With the March 2020 Malware Protection Test, Kaspersky placed in the top cluster for its performance regarding active malware threats. It recorded a malware protection rating of 99.97 percent, with only three of 10,249 infection simulations leading to a compromised system.
While there is no data for AVG in this test, there is in the earlier 2017 Malware Removal Test. This test assesses a roughly similar set of criteria but is a touch less rigorous. In this test, AVG scored 85/100 overall, a good score that places it in the second to the top band of all products tested in this way. In contrast, in the same test, Kaspersky scored 92/100, placing it in the upper tier of products tested.
Impact on PC performance
To check the impact on system performance from both AV packages, I took a control measurement of the CPU usage and memory usage on the PC before running any scans. The table below shows the percentage tax on the system under a full scan, alongside how long it takes.
|Test Type||Control CPU Utilization % (no scan)||Control Memory Utilization % (no scan)||Full Scan CPU Utilization %||Full Scan Memory Utilization %||Full Scan Time (minutes)|
Kaspersky shows a 54 percent jump up to 100 percent in CPU usage during the full scan, with a six percent addition to memory utilization. AVG’s full scan seems to be less system-intensive; under the full scan, the CPU and memory usage actually dropped. While this doesn’t imply that the scans actually helped with system usage, it does suggest that the impact is so minimal that it doesn’t impede system functionality while operating.
The following table depicts the impact that the quick scan functionality has on PC operation, and how long each took.
|Test Type||Control CPU Utilization % (no scan)||Control Memory Utilization % (no scan)||Quick Scan CPU Utilization %||Quick Scan Memory Utilization %||Quick Scan Time (seconds)|
In Kaspersky’s scan, the CPU usage increased by 35 percent, with memory utilization increasing by six percent. A trend with Kaspersky here seems to be a significant tax on CPU usage by its scanning functions and a much less notable impact on memory utilization.
It should be noted that AVG does not have a specific quick-scan function, but its full scan is highly customizable and I could easily simulate similar conditions for the purposes of comparison. I set this up and AVG’s scan took just 22 seconds to resolve with a negligible performance impact.
Here is a breakdown of some of the key features offered by each product, followed by a closer look at some ancillary services offered by each company.
- Virus, spyware, ransomware, and other malware protection
- Unsafe link, download, and email detection
- PC performance detection and optimization
- Real-time security updates
- Secure files
- Full webcam protection
- Enhanced firewall
- Phishing and fake website protection
- AntiVirus PRO for Android
- AVG TuneUp for performance optimization
- AVG Secure VPN
- Real-Time AV Software
- Auto-Exploit Prevention
- Trojan Remover
- Instant Threat Detection
- Malicious Link Detector
- Malware Protection
- Trusted Application Mode
- Custom Browser
- Two-Way Firewall
- Payment Protection
- Anti-Ransomware Measures
- App Lock
- Privacy Browsing
- Webcam Protection
Here is a brief outline of the best features each company provides:
- TuneUp – Get automatic updates for apps and PC performance optimization.
- Data Shredder – Permanently deletes your old files and data to prevent recovery from unauthorized agents.
- VPN – Keep your online activity private with a virtual private network. Hide your IP address and access geo-blocked content such as video streaming websites.
- Safe Kids Parental Controls – Protect children online with content restrictions. Kaspersky also includes a GPS tracker.
- Safe banking – Bank online with confidence. Kaspersky will launch an encrypted browser to protect your transactions.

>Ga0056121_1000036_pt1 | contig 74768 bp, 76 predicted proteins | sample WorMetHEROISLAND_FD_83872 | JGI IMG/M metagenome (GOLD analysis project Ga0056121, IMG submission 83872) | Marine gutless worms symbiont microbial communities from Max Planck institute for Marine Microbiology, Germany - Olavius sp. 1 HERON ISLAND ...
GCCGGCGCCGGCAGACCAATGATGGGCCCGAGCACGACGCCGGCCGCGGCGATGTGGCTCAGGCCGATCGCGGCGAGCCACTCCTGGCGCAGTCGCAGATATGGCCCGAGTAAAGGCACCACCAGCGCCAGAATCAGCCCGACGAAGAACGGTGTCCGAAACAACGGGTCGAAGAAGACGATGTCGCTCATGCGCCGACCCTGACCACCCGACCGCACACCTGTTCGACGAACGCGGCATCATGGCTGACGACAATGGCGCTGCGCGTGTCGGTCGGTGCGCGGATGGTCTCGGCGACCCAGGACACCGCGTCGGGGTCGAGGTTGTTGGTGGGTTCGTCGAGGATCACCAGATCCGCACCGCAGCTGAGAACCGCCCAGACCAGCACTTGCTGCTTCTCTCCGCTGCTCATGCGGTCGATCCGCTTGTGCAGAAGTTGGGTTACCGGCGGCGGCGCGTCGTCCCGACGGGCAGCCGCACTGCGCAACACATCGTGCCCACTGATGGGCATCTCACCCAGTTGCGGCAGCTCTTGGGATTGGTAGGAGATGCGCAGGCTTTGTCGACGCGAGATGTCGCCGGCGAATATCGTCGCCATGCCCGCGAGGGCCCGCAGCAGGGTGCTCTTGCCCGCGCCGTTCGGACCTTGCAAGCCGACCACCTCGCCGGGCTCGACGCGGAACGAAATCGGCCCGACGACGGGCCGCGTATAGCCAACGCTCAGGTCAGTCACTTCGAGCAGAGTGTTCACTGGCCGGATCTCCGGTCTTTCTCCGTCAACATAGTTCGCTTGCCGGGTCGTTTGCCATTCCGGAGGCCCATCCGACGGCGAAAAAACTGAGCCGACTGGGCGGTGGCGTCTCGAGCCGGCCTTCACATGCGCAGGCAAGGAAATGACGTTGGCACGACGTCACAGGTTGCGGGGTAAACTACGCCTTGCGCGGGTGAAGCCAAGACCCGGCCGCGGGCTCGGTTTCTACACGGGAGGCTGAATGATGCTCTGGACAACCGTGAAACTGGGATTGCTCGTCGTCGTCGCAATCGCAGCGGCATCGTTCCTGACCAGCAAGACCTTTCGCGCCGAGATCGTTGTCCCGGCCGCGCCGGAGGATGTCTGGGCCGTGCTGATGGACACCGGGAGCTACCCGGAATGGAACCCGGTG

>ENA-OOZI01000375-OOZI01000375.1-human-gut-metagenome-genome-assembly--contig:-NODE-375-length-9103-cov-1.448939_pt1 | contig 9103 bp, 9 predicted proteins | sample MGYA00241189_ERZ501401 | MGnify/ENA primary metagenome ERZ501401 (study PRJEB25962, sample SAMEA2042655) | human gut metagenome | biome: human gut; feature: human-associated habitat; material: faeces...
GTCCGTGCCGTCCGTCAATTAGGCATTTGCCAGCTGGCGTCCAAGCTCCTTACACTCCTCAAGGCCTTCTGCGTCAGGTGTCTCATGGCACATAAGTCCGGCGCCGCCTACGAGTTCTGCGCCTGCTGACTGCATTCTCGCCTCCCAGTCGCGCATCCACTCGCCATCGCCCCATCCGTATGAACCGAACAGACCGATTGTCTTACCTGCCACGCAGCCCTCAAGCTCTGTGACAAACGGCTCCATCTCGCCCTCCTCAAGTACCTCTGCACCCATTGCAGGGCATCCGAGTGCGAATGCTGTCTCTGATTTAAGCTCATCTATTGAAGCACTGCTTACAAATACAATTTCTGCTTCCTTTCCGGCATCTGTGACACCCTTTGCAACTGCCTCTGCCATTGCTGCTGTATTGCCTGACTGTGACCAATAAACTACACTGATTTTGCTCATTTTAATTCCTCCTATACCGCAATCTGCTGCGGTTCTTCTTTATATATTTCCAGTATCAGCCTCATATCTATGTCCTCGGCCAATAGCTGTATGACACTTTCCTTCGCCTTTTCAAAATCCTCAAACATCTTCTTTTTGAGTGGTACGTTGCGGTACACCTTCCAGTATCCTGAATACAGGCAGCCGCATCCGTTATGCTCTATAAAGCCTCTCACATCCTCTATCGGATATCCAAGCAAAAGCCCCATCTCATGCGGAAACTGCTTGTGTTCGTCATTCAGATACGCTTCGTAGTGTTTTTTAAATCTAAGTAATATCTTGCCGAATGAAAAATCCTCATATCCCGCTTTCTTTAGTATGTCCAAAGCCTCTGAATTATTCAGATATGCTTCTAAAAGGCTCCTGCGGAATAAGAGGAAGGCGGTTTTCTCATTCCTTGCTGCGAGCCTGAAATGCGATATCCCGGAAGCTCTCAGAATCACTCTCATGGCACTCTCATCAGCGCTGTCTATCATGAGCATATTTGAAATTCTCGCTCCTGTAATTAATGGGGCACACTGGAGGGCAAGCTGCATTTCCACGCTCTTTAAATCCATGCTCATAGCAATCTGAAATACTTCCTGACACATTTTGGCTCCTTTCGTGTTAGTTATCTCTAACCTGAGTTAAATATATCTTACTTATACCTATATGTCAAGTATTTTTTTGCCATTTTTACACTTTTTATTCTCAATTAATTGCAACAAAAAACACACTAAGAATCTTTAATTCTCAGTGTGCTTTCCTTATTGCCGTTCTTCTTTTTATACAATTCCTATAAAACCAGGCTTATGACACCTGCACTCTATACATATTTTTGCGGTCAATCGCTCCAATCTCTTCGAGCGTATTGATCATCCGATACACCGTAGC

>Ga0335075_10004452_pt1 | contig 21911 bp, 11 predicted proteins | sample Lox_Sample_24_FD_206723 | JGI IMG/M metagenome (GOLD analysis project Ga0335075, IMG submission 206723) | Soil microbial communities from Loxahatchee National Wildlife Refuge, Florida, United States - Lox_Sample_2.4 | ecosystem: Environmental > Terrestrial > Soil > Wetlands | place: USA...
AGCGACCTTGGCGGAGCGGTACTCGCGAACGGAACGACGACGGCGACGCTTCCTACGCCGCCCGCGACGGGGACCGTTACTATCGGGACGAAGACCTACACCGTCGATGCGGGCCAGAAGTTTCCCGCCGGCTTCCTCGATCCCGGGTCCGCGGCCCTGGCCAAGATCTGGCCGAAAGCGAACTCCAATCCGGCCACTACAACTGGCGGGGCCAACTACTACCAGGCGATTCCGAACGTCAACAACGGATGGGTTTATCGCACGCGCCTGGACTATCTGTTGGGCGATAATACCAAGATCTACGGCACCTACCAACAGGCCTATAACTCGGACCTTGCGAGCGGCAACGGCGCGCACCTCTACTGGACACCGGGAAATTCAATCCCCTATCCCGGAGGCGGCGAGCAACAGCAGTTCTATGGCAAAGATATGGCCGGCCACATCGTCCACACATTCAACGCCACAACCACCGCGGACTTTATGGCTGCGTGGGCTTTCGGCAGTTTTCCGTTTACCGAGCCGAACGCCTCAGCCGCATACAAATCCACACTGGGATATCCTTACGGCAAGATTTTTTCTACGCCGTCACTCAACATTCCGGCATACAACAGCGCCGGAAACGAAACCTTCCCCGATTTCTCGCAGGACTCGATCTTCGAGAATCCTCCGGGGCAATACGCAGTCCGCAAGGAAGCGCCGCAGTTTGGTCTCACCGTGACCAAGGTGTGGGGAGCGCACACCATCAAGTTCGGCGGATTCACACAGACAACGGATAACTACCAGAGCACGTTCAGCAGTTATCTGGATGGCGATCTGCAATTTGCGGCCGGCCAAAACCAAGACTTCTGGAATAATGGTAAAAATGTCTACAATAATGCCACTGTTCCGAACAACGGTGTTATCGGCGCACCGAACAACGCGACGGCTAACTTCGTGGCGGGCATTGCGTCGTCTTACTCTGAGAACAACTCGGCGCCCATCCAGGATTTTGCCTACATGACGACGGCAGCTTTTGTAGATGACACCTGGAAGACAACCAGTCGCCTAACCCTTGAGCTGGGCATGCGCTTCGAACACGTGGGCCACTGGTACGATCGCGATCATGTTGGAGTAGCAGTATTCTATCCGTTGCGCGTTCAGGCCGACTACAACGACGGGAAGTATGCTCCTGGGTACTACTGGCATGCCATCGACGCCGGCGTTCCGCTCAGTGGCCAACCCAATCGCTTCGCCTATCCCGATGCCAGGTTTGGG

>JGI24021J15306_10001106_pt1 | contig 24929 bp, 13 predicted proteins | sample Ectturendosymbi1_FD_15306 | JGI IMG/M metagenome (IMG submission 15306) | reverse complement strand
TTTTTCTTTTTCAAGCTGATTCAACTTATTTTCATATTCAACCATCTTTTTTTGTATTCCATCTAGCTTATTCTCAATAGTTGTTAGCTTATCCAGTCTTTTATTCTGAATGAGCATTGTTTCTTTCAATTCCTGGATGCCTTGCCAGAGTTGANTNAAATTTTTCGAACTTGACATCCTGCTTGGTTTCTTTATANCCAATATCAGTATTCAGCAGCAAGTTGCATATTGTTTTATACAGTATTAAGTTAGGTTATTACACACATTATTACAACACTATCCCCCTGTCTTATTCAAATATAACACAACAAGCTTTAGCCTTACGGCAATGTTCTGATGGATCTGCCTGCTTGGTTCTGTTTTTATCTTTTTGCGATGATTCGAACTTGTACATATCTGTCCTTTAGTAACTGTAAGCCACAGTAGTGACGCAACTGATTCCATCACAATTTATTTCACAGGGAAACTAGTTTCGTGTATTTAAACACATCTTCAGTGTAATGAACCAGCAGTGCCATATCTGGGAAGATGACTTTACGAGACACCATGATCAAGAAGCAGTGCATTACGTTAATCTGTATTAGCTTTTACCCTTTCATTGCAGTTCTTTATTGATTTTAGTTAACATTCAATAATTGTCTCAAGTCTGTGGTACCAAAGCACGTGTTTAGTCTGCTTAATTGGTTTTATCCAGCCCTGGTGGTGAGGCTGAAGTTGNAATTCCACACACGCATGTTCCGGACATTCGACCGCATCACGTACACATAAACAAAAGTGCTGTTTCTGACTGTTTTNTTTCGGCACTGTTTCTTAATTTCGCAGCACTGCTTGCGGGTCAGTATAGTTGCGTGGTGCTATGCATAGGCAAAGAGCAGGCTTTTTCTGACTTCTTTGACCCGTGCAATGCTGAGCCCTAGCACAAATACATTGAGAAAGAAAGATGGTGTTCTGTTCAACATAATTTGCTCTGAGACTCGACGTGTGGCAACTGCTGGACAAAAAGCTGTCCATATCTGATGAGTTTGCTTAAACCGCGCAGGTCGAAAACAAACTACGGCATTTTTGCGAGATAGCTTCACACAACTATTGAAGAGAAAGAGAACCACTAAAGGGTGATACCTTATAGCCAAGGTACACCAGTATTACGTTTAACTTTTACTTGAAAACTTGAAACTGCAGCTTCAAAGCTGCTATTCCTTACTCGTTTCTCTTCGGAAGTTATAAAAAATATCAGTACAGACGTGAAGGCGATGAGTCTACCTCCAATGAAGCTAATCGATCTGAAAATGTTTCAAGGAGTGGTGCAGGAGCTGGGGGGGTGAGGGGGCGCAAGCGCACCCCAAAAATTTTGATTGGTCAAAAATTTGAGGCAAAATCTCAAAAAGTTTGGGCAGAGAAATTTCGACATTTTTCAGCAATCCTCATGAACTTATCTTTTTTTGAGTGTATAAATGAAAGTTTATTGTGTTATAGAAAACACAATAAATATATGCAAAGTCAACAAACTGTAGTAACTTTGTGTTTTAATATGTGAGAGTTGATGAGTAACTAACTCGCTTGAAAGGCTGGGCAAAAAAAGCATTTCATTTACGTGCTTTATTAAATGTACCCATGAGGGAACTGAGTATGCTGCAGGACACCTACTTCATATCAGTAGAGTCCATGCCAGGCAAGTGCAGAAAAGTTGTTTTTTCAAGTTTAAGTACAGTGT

- Webcam Protection – Prevent hackers from gaining control of your webcam and capturing images.
The parental control feature offered by Kaspersky is handy for parents with young kids, but for most users, the tools added to the AVG suite are more useful.
Sign up and installation
Kaspersky has a well-laid-out website, with a relatively simple path to the installation page that only takes three separate clicks to access. There is a standard four-step path to selecting and purchasing the product. The download and installation only took a few minutes on my machine.
Similar can be said of AVG; signing up is incredibly easy, with any given checkout page simple and quick to complete. The download and installation process was slightly shorter for AVG than for Kaspersky.
Both programs allow for free trials to be downloaded before purchasing the products.
How easy is the interface to use?
The app layout for Kaspersky (shown above) is very easy to follow, with the interface split into clear and distinct sections. Turquoise-green buttons stand out on top of a light gray background, alongside white interactive panels.
There are sections for the most prominent tools offered in the suite. Other features can be accessed via the More Tools dropdown menu. A ticker at the bottom-right of the screen tells users how many days there are until their license expires.
AVG’s aesthetic choices are from a much darker color palette, with a black background accented by light greens. Elements included in the user’s package are highlighted with light green while other features are grayed out. Customization of your AVG account is available at the top of the screen, with a helpful button in the middle of the interface for initiating a computer scan.
It’s easy to access Kaspersky’s customer support page; clicking a banner takes you to options for home and business users. There is access to forums, a large knowledge base, and general FAQs. There’s also 24/7 support for users on a paid plan, via live chat, phone, or webform.
AVG’s support can be accessed immediately from any page on its website through the main menu. This tab reveals a dropdown list, with different categories for business or home users. There are also distinct pages for premium and regular home support.
AVG vs Kaspersky Conclusion
Kaspersky is my choice for the best antivirus program in this comparison. Kaspersky edges ahead of AVG in terms of its performance against malware in both controlled and active tests. Its feature list is a big selling point too.
AVG is by no means a bad option, but it just fails to impress when put into a contest against the range offered by Kaspersky.